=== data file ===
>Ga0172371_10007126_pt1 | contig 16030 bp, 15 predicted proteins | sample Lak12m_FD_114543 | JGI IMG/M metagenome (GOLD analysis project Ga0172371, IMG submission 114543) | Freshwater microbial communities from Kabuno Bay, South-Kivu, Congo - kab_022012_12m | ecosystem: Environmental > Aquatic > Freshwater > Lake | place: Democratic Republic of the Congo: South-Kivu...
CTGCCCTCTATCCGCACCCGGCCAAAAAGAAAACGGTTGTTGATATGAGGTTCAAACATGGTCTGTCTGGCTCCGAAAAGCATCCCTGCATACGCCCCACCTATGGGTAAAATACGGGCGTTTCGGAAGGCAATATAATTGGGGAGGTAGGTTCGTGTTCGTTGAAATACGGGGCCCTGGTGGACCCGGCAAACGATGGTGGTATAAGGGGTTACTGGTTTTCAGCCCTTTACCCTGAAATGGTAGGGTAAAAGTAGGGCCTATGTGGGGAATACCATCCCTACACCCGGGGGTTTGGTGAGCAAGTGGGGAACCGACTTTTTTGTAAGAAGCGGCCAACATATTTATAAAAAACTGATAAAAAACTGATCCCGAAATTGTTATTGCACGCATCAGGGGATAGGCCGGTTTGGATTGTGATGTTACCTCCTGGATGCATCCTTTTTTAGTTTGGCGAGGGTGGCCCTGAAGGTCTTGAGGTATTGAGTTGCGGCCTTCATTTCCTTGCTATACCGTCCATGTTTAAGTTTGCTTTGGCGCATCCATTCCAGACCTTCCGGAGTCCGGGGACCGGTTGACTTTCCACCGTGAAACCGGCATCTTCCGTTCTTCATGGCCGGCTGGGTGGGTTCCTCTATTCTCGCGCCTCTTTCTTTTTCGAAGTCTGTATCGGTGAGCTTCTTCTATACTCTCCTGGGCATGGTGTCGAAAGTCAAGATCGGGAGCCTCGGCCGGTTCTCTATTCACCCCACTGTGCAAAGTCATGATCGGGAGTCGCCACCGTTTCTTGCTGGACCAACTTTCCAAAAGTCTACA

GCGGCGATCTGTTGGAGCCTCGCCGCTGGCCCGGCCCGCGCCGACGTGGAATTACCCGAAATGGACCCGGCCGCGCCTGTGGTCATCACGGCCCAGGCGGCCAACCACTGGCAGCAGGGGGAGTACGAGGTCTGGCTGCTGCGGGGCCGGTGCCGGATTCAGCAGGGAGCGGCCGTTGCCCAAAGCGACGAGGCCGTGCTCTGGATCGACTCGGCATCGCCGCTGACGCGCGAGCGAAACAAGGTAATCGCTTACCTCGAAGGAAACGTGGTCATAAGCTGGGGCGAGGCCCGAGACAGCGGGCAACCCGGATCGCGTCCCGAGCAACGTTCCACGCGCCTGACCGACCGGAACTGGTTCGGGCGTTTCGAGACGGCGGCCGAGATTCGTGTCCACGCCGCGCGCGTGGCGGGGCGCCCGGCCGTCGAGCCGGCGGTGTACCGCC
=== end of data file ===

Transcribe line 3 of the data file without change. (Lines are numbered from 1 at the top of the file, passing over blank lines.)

GCGGCGATCTGTTGGAGCCTCGCCGCTGGCCCGGCCCGCGCCGACGTGGAATTACCCGAAATGGACCCGGCCGCGCCTGTGGTCATCACGGCCCAGGCGGCCAACCACTGGCAGCAGGGGGAGTACGAGGTCTGGCTGCTGCGGGGCCGGTGCCGGATTCAGCAGGGAGCGGCCGTTGCCCAAAGCGACGAGGCCGTGCTCTGGATCGACTCGGCATCGCCGCTGACGCGCGAGCGAAACAAGGTAATCGCTTACCTCGAAGGAAACGTGGTCATAAGCTGGGGCGAGGCCCGAGACAGCGGGCAACCCGGATCGCGTCCCGAGCAACGTTCCACGCGCCTGACCGACCGGAACTGGTTCGGGCGTTTCGAGACGGCGGCCGAGATTCGTGTCCACGCCGCGCGCGTGGCGGGGCGCCCGGCCGTCGAGCCGGCGGTGTACCGCC